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J Biol Chem. 1986 Jun 15;261(17):7675-9.

The insulin-like growth factor II receptor is phosphorylated by a tyrosine kinase in adipocyte plasma membranes.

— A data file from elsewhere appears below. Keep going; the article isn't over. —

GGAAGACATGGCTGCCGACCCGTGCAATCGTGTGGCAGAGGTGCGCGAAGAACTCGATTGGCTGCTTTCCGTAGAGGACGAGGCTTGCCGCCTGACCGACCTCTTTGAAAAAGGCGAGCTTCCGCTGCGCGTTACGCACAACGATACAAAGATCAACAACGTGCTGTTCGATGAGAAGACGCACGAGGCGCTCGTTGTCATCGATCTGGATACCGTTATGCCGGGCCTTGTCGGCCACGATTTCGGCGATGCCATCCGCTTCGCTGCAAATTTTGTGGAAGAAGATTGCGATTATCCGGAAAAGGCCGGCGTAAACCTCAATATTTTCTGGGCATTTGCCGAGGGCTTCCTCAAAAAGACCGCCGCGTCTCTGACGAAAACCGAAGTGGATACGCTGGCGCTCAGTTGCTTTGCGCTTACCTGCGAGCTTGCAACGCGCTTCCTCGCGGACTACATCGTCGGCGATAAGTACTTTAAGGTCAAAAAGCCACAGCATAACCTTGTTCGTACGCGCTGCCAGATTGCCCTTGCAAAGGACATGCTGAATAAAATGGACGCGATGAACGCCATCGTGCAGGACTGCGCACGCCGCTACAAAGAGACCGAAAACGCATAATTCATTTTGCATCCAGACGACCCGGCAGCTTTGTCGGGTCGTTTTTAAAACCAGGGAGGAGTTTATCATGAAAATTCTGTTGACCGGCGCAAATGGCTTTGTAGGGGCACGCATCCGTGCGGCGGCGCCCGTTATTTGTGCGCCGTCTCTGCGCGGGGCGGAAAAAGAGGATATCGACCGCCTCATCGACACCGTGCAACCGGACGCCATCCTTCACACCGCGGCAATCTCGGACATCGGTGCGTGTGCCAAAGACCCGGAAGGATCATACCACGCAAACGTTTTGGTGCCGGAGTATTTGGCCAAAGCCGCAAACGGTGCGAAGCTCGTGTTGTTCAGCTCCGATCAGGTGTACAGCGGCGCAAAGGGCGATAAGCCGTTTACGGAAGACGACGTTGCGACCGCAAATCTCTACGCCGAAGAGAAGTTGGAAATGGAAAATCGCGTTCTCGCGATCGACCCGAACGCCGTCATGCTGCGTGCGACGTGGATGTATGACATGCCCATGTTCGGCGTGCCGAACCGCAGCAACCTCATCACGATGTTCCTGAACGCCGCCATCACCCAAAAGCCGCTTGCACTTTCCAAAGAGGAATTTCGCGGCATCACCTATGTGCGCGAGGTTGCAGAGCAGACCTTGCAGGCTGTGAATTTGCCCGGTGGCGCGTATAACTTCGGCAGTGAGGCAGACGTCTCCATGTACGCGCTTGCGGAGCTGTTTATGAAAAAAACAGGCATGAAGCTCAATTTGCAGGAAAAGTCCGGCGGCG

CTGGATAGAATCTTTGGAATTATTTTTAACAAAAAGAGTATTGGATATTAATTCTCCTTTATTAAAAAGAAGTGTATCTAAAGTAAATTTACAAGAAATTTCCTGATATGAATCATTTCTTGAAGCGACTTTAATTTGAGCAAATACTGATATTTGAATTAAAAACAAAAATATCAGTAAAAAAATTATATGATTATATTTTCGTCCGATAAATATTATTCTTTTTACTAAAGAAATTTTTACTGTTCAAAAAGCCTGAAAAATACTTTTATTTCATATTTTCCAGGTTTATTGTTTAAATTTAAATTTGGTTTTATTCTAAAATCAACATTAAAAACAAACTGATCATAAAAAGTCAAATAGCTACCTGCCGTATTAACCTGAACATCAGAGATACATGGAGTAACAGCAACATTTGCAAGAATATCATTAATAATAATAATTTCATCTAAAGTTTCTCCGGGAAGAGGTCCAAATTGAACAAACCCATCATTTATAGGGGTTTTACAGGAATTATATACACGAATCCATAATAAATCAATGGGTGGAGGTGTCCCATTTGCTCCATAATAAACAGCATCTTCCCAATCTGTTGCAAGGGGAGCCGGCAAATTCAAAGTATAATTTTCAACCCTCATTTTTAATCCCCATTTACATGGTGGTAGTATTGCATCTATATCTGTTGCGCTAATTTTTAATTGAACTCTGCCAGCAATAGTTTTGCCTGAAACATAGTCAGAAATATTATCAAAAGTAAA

Incorporation of 32P from [gamma-32P]ATP into tyrosine residues of the insulin-like growth factor (IGF)-II receptor was observed in a Triton X-100-insoluble fraction of rat adipocyte plasma membranes. IGF-II receptor phosphorylation proceeded to a stoichiometry of approximately 0.5 mol of phosphate/IGF-II binding site after 10 min of incubation at 4 degrees C. A Km for ATP of 6 microM was calculated for this phosphorylation reaction. Addition of IGF-II caused an approximately 2-fold increase in tyrosine phosphorylation of the IGF-II receptor in this preparation. In contrast, phosphorylation of angiotensin II by the Triton X-100 washed membranes was not stimulated by IGF-II. Incubation of purified receptor immobilized on IGF-II agarose or of receptor-enriched low density microsomal membranes with [gamma-32P]ATP did not result in appreciable incorporation of [32P]phosphate into the IGF-II receptor nor into exogenous substrates. These data suggest that the IGF-II receptor is not a tyrosine protein kinase capable of autophosphorylation but that it is a substrate for a tyrosine protein kinase endogenous to the adipocyte plasma membrane. The stimulatory effect of IGF-II on the tyrosine phosphorylation of its receptor may be due to a conformational change which converts the receptor to a better substrate for this tyrosine kinase.

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